Divorce Retainer Agreement tips.
The reality of family court is it’s Divorce Court…and not everyone matters.
Newspaper article which quote attorneys, or attorneys, who quote themselves. Although coverage of this type is sorely lacking, reporters limit their “sources” and often miss critical, salient points. Thus the emotional and economic realities which accompany divorce and child custody cases, is seldom examined from the point of view of the litigant. As is the reporting dynamic isn’t likely to change, the public remains uninformed and at risk.
1. Recognizing priorities, the first step is writing down one’s goal, first determine the likelihood of reaching the goal based on the current situation. If the first goal is not uncoupling safely, sanely, and with security, it’s time to revise the goal. Safety should always be first. Check back for, Below line basics.
2. If there is a pre-nup – did it include a termination date? If not, I would re-negotiate. With another attorney.
3. If one has time, I recommend sitting in court for a day. Check the local calendars which are posted on every courtroom wall. Note which attorneys seem to spend most of their time in court. It could be a tip the attorney isn’t the best, but more likely to litigate than work on negotiations. Understand local bar associations aren’t always the best source; and it’s always wise to check State Bar records. Sometimes one leaves an abusive spouse only to hire an abusive attorney. I wouldn’t recommend any firm that markets itself “Brutal Divorce Tactics” complete with videos.
4. Know this: The long, detailed form titled “Retainer Agreement” is only a Retainer Agreement if both the attorney and potential client agree, and execute the document stating this is their specific agreement. Otherwise a Retainer Agreement is just words on a page. If feeling pressured to sign, resist. Take it home. Study it. Compare to other agreements. Should you not agree with some of the provisions, such as copy fees, paralegal charges, court costs, what to do in case of a lawsuit; – address them with the attorney. If one won’t work for you, cross it out. If the attorney does not have a provision for timely returning all calls and letters, within a certain period of time, add one. Again, I would not execute any agreement where my concerns are not addressed in writing, and without feeling comfortable about the Agreement in full. Remember, a Retainer Agreement only has value after it’s been executed – not before. Also, Retainer Agreements are drafted by the attorney to best suit the business of the attorney. The attorney, particularly in instances involving a dispute. (See Number 7). Please read carefully. Ask the attorney to explain anything you don’t understand and take notes. It wouldn’t hurt to bring a friend who likewise takes notes.
5. As for Collaborative Divorce – please be aware in Collaborative Divorce most Retainer Agreements involve the attorney promising to leave the case unless the couple works out a settlement. This means should the collaborative process break down, the client is on the hook for paying fees owed the collaborative attorney, but must hire another attorney for court.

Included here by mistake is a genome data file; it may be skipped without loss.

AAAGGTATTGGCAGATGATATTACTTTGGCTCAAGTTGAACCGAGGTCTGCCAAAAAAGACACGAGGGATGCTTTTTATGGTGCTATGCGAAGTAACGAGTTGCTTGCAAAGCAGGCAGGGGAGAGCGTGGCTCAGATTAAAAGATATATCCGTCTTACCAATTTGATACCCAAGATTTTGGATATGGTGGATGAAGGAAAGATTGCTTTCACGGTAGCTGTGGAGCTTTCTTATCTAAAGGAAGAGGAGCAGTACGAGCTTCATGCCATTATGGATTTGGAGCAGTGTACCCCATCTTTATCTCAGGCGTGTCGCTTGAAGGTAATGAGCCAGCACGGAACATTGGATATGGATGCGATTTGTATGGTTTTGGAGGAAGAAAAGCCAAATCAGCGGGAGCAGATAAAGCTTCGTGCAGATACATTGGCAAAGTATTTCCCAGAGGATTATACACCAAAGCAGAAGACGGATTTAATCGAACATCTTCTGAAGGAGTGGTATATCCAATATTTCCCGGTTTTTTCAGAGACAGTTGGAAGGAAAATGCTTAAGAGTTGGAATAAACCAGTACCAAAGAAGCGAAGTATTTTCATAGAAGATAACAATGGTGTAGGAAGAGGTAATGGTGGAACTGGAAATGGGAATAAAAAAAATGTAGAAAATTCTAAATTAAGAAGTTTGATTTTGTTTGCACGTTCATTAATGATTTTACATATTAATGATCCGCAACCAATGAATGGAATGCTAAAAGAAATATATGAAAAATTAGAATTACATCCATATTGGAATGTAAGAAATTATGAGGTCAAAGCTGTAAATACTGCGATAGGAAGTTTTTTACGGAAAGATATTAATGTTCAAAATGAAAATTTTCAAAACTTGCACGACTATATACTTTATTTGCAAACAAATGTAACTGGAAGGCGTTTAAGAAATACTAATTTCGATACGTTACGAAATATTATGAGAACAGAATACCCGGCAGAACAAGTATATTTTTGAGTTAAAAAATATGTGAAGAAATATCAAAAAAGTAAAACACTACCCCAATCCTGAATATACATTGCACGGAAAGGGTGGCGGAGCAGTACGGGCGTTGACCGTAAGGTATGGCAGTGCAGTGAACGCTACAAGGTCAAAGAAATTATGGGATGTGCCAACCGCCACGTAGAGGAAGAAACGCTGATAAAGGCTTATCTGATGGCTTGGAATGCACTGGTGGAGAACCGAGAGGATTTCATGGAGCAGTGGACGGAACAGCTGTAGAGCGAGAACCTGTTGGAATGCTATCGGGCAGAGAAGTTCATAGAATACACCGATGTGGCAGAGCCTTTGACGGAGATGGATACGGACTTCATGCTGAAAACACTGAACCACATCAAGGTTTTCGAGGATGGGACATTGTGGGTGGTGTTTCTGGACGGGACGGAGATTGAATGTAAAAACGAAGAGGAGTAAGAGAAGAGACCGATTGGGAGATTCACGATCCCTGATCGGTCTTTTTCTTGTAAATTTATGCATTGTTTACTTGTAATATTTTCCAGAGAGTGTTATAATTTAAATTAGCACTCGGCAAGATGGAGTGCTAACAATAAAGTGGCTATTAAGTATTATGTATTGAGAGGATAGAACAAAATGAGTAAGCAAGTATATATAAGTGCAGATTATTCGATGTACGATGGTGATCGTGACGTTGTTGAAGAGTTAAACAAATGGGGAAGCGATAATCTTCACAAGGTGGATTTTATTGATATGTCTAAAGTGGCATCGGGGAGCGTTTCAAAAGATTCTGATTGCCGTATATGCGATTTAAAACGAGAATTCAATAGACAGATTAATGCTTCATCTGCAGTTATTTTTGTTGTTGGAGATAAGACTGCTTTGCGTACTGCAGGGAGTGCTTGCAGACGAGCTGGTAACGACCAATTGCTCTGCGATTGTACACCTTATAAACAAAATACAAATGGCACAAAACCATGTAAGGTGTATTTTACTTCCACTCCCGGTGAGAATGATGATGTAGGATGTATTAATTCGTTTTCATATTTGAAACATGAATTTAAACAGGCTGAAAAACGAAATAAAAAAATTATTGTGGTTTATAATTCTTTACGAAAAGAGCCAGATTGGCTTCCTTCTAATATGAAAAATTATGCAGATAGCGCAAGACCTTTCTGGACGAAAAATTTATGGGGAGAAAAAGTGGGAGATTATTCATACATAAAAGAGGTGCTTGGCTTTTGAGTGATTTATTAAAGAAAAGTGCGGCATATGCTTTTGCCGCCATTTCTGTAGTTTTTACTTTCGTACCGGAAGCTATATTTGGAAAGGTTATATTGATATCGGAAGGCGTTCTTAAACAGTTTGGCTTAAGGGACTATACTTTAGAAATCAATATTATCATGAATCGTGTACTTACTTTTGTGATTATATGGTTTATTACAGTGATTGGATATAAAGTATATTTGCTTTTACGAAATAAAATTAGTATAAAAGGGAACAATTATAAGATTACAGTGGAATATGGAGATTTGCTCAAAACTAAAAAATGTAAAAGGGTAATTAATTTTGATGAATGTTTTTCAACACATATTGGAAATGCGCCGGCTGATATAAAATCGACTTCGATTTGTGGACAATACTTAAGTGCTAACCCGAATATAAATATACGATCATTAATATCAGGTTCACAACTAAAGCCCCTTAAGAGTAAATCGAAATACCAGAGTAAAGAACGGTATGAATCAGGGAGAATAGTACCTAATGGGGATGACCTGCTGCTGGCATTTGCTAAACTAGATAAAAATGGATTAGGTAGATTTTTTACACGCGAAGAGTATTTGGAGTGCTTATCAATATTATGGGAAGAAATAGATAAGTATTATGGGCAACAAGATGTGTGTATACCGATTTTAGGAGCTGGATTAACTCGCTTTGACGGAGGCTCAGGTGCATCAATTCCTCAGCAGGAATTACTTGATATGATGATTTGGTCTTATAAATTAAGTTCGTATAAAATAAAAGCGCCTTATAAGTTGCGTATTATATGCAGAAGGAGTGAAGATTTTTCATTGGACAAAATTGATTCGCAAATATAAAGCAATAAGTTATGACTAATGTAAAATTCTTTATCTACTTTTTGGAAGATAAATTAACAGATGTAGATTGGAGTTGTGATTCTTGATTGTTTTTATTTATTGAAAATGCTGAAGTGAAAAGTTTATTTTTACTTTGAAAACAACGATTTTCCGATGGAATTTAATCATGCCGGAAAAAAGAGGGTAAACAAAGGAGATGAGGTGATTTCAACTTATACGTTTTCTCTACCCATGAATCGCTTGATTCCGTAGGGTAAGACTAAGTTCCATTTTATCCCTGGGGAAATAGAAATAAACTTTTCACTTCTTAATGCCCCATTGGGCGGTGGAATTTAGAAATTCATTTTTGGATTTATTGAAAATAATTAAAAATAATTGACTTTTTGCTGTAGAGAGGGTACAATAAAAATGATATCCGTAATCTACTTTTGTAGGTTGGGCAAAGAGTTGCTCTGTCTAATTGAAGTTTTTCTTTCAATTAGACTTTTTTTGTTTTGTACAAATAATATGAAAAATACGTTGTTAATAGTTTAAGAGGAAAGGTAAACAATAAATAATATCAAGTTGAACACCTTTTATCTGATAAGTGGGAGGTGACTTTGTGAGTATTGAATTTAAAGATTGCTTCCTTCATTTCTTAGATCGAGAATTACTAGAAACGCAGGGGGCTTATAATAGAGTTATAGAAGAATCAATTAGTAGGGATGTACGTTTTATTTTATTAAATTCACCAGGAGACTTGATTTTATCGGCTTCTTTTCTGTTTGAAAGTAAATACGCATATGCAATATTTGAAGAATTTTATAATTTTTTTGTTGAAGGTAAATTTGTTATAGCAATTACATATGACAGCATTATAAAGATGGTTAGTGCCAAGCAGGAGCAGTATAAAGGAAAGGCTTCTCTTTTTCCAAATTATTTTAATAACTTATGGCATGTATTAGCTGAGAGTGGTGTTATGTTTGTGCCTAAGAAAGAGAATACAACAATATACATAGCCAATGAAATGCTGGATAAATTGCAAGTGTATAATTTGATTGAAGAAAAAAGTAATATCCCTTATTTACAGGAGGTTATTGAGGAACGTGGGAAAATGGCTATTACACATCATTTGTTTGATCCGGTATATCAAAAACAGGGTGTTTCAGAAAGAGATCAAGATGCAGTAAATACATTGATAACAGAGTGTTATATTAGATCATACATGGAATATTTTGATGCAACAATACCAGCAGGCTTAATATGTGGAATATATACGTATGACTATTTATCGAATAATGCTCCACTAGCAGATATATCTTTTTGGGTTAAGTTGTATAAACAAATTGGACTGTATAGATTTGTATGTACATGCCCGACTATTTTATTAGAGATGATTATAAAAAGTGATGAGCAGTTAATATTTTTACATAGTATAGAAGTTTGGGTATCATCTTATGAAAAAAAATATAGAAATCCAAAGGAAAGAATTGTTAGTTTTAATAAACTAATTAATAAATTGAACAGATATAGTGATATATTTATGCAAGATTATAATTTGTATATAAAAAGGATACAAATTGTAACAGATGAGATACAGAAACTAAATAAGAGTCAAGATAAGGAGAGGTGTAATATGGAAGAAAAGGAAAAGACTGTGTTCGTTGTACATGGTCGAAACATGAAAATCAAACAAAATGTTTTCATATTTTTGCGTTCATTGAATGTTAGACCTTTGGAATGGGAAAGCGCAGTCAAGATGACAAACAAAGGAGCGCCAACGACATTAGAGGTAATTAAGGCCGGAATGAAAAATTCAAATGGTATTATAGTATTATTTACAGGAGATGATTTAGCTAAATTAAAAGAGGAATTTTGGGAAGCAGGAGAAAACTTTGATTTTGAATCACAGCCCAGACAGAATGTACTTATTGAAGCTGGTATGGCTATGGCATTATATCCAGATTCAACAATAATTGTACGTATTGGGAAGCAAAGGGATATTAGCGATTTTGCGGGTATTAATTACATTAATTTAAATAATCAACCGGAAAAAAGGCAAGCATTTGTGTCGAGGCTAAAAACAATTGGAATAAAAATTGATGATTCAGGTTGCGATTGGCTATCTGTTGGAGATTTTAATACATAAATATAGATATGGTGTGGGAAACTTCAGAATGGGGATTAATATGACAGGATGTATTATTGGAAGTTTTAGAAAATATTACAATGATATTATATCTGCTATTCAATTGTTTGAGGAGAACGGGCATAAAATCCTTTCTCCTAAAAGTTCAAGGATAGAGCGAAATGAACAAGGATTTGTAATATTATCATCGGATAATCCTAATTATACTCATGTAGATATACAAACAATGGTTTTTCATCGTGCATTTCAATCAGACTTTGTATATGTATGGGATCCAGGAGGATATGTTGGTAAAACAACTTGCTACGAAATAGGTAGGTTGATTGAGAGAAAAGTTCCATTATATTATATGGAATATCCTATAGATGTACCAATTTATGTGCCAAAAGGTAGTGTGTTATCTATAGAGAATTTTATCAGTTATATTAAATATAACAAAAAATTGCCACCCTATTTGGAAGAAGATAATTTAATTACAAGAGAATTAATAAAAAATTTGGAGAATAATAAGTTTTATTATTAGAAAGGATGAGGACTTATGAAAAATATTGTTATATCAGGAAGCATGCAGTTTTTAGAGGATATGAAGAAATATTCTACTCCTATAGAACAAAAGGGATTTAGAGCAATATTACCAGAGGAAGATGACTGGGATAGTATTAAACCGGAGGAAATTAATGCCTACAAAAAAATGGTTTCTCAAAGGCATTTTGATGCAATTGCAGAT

6. Any attorney who asks I put a lien on my home to pay the attorney’s fees is not an attorney I want to hire. The very idea has always confused me. I hire an attorney to protect my assets, not sign a lien so those exact assets may be taken away by the individual I hire. Also, my belief is doing so reduces the attorney’s motivation to work on the case. Simply because the attorney would still be paid, regardless. With my assets. I have seen cases where both counsel and opposing counsel also their clients execute a lien…and then both attorneys filed an action with the court to make sure the property was sold. So the couple’s sole asset went to both attorneys for payment of fees.
7. Make sure the attorney carries malpractice insurance. I suggest incorporating the policy number into the Retainer Agreement. “Attorney states he carries malpractice insurance with __________, policy number _____. Don’t be shy. If the attorney has thought what to do “in case of a dispute” so should a potential client. As mentioned earlier, Retainer Agreements are designed by attorneys to benefit attorneys.
8. When the Retainer Agreement is settled, next comes what to do about your spouse’s potential attorney; and yes, there is something to do, This will be reviewed in the future, Below line Basics.
9. As a personal observation, I avoid any attorney who only works with one sex.
10. Did you know the National Association of Marriage and Family Therapists have lobby for more time in Family Court? This will be addressed in the future, Below line Basics.
Additional information will be provided. Above all, those associated with the divorce and custody industry, practice self-protection.
This is not a bad thing, just something litigants need to remember.
Certainly no one begrudges an attorney or therapist their right to preserve their business. Just not at the cost of the client or the children, as so often happens.
Content copyright 2019. Family Law Courts. All rights reserved.